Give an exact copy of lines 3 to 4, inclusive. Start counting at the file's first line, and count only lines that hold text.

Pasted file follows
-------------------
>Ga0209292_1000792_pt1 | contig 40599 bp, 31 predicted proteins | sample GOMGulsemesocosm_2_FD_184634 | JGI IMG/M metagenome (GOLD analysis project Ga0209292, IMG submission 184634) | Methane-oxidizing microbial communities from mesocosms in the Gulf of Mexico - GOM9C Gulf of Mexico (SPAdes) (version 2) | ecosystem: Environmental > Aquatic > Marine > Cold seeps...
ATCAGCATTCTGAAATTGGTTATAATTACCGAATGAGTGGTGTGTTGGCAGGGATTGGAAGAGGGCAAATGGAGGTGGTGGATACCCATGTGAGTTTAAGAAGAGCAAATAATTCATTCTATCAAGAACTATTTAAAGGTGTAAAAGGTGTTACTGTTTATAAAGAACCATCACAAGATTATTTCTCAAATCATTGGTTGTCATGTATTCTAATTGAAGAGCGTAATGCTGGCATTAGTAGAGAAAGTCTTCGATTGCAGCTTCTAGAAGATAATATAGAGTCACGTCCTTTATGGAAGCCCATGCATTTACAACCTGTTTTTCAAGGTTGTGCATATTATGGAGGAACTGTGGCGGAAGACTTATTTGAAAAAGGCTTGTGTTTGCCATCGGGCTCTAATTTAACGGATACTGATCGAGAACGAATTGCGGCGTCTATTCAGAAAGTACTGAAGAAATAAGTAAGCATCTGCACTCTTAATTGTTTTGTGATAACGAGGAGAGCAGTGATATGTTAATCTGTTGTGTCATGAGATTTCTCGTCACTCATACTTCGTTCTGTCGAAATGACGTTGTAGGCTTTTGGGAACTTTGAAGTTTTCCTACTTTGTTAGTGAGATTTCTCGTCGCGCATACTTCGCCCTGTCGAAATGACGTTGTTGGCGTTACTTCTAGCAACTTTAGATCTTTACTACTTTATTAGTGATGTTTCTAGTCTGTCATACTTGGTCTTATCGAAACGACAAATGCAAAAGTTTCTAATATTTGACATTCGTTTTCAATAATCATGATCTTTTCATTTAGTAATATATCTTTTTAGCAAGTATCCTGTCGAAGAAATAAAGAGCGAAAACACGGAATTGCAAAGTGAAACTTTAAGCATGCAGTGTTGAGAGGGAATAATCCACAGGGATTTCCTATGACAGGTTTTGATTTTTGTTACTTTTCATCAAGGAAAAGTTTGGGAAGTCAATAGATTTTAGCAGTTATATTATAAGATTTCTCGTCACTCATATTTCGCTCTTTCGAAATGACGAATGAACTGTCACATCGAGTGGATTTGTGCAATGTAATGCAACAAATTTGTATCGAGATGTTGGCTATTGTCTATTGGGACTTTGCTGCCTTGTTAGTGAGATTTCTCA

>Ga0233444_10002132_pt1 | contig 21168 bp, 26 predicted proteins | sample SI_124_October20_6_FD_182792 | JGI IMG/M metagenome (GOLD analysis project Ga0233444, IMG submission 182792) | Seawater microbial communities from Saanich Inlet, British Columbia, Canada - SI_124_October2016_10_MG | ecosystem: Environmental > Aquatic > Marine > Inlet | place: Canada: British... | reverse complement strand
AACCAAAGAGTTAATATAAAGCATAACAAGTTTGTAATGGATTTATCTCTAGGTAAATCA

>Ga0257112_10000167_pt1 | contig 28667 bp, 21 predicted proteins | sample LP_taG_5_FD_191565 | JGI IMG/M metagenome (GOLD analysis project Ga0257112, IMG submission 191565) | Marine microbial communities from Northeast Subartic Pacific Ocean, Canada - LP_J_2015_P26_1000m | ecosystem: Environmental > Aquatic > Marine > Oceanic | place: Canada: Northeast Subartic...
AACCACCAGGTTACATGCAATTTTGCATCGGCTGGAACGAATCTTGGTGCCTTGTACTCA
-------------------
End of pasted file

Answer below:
>Ga0233444_10002132_pt1 | contig 21168 bp, 26 predicted proteins | sample SI_124_October20_6_FD_182792 | JGI IMG/M metagenome (GOLD analysis project Ga0233444, IMG submission 182792) | Seawater microbial communities from Saanich Inlet, British Columbia, Canada - SI_124_October2016_10_MG | ecosystem: Environmental > Aquatic > Marine > Inlet | place: Canada: British... | reverse complement strand
AACCAAAGAGTTAATATAAAGCATAACAAGTTTGTAATGGATTTATCTCTAGGTAAATCA